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Temple University School of Law
Rahdert, Mark C.

I. Intentional Torts
A. Assault
1. Actor intends to cause “harmful or offensive touching” with the person of the other or a third person or imminent apprehension of such a contact; or
2. if the actor knows with substantial certainty that the action will cause apprehension of a harmful or offensive touching; and
3. the other is put in such imminent apprehension.
a. Apprehension is different from fright – you don’t have to be actually scared (can use self-defense).
b. It is sufficient for apprehension that the π know that the harm will occur unless something else occurs to intervene.
c. It depends more on the apprehension created in the mind of he person assaulted than upon what may be the intent of the person committing the assault.
B. Battery
1. Actor Intends to cause unlawful harmful touching, or knows, or should know, with substantial certainty that his actions will cause such harm.
a. Intent to commit act is what controls not the intent to cause harm.
i. Ex: Boy who puts rubber ball in pool drain he mistakenly believes to be not sucking is liable.
b. Transferred intent – intent to commit harmful act is transferred to a third party who is struck inadvertently.
c. Substantial certainty – Ex: boy pulls chair out from under old woman as she sits.
2. π does not consent to the touching.
a. Implied consent – arises from circumstances.
i. Ex: victim of accident has implied consent to emergency medical services.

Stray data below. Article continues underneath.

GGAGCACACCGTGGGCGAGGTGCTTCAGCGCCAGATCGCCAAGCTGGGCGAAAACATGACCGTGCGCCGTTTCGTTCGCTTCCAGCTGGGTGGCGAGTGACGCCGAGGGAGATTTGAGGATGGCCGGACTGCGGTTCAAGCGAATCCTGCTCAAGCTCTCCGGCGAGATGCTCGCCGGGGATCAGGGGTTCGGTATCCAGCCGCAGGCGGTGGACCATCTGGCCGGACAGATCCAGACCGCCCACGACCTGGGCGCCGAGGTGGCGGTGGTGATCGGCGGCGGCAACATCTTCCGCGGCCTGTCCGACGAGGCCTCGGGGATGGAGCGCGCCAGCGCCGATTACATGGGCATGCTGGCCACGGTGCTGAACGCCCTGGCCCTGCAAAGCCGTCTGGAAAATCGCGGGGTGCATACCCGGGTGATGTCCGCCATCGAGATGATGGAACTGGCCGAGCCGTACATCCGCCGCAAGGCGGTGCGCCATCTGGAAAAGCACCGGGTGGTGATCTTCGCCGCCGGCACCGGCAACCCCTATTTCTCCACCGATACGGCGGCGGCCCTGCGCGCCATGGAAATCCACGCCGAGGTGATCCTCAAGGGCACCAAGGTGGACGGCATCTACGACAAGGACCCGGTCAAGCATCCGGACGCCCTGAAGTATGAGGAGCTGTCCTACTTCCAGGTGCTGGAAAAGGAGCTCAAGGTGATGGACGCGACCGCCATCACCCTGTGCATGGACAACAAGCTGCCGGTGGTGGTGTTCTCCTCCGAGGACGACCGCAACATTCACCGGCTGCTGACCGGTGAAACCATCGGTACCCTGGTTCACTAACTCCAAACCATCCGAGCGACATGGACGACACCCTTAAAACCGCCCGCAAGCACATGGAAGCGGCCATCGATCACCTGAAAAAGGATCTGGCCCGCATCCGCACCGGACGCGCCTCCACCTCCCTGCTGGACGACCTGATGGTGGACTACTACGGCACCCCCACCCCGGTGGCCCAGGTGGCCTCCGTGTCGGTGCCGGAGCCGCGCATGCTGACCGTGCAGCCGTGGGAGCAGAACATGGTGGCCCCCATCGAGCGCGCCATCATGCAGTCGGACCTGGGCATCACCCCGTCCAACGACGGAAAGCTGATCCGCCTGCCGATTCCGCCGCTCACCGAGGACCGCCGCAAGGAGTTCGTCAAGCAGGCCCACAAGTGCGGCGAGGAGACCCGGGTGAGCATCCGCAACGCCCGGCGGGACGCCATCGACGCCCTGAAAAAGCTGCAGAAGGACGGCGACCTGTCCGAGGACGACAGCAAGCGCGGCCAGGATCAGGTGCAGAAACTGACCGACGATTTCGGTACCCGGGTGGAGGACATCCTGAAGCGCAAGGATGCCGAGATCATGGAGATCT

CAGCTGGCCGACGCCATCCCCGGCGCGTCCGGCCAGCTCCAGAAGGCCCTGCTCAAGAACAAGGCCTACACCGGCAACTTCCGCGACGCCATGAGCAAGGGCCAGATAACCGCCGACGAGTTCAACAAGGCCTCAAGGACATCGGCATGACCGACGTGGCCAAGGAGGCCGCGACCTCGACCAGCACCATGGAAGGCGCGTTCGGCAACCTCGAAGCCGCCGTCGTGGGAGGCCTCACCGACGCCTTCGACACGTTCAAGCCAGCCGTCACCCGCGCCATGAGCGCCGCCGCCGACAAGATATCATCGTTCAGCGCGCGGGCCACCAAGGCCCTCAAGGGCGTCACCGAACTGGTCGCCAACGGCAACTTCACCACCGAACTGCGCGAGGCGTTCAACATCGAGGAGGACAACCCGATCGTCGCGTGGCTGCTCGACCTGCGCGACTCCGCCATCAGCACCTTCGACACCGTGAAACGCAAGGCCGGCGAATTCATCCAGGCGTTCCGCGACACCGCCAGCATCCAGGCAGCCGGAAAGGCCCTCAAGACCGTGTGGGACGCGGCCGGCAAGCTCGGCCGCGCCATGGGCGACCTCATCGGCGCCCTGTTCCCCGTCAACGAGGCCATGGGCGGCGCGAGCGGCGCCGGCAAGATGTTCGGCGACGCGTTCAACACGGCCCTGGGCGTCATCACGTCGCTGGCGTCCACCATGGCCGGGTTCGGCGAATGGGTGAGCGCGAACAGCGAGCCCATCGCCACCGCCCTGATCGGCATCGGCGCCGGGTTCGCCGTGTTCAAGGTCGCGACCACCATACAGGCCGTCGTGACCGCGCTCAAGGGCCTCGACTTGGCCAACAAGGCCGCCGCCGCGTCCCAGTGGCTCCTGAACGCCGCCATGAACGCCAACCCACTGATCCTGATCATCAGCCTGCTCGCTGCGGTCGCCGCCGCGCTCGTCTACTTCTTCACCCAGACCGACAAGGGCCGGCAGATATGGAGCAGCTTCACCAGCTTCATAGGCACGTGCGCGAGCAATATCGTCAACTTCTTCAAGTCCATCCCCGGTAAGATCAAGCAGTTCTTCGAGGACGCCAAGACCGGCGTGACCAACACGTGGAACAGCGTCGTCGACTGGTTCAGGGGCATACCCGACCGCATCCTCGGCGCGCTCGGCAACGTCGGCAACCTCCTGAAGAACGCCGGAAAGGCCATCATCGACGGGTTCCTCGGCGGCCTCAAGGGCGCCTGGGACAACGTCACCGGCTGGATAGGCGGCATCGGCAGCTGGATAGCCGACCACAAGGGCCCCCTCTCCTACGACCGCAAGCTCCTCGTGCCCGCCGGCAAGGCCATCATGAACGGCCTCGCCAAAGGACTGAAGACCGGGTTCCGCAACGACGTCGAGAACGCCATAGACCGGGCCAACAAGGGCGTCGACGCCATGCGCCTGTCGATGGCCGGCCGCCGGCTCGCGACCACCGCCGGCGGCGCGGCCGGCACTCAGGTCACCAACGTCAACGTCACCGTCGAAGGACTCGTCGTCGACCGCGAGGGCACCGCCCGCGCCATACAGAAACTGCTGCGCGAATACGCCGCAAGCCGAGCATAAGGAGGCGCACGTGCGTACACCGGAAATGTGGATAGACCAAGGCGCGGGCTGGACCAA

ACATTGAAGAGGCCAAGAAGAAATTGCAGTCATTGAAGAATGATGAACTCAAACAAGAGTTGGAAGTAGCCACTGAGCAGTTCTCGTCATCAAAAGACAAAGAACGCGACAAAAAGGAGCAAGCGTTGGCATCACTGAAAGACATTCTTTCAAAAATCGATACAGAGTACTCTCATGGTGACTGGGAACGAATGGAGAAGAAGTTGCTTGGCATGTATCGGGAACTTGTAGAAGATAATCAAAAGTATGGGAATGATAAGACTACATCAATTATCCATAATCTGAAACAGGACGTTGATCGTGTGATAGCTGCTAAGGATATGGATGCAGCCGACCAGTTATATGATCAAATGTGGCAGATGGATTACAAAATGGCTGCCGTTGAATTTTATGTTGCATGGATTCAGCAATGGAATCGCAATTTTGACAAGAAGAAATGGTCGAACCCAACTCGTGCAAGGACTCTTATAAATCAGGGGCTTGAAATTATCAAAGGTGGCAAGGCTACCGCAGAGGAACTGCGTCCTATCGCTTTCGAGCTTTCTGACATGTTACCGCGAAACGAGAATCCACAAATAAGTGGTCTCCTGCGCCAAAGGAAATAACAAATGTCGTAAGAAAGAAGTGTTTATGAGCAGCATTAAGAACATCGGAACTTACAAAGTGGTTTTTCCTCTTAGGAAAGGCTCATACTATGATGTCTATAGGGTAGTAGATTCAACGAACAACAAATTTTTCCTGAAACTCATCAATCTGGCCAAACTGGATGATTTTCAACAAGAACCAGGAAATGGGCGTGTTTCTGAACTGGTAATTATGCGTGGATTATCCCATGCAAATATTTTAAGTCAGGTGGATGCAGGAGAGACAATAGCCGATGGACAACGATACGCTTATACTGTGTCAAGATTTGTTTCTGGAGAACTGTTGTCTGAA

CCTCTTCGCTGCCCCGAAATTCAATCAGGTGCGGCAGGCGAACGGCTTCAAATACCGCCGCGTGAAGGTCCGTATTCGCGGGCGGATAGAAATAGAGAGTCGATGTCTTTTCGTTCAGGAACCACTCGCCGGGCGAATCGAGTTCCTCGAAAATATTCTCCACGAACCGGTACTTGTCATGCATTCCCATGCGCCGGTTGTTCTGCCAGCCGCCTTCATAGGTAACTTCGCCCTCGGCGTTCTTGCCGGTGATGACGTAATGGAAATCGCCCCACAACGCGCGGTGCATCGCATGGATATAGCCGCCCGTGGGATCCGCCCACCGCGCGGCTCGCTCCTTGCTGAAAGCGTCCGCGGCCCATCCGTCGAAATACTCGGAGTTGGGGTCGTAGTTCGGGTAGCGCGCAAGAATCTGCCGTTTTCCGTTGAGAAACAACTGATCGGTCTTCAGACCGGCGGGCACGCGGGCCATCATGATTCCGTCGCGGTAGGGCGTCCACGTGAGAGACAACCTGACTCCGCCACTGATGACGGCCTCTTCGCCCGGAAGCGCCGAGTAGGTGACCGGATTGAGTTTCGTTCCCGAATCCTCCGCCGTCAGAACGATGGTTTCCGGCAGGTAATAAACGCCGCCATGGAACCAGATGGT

ii. Ex: kids playing on playground have implied consent to foreseeable injuries.
iii. Counter Ex: doctor is liable when he performs surgery on left ear when patient consented to right ear.
b. Substituted consent
i. Ex: a parent or guardian can consent for a minor or incompetent to undergo surgery.
ii. Can be overridden if induced by fraud or non-disclosure of material fact.
c. Duty of Disclosure – true consent can not be given in absence of all material facts.
i. Ex: Doctor must disclose reasonable risks and benefits involved in medical treatments and non-treatments.
d. Volunteers cannot recover for the reasonably foreseeable injuries they incur.
i. Ex: Illegal prize fighters cannot recover from each other, but may recover from the promoter as the driving force because they are the intended class of persons to be protected.
ii. Ex: Football player can recover from blatant injuries contrary to the rules which are not inherent risks.
II. Nonconsensual Defenses
A. Insanity
1. Insane persons can be held liable for intentional acts, epileptics are not held liable for uncontrollable acts because as between two innocents, let the actor bear the burden, and guardians of insane persons can be deterred.
B. Self-Defense
1. Actor must be in imminent apprehension of receiving great bodily harm.
2. If the actor wounds a third part

is own more valuable property at the expense of another’s.
a. Ex: cargo ship moored to dock during storm damages the dock.
b. “Incomplete privilege” – ∆ may cause harm if he pays for it prevents “Unjust enrichment” where the cargo ship owner walks away unscathed.
3. “Public Necessity” -a public official may act with immunity if he damages a person’s property to benefit the public at large.
III. Strict Liability v. Negligence.
A. Policy
1. Strict Liability
a. ∆ internalizes the costs imposed on others as if he were the injured party (as between two innocents…)
b. Eliminates difficulty in determining “standard of care”
i. Reduces litigation costs in individual cases; however
ii. Gives incentives for more lawsuits, raising costs overall.
c. Net transfer of wealth from class more likely to reinvest it to a class of victims.
2. Negligence
a. π internalizes the costs he would not have avoided.
b. Requires determination of “standard of care” and “reasonableness”.
i. increases cost of litigation in individual cases.
ii. reduces number of lawsuits because costs of litigation outweigh expected compensation.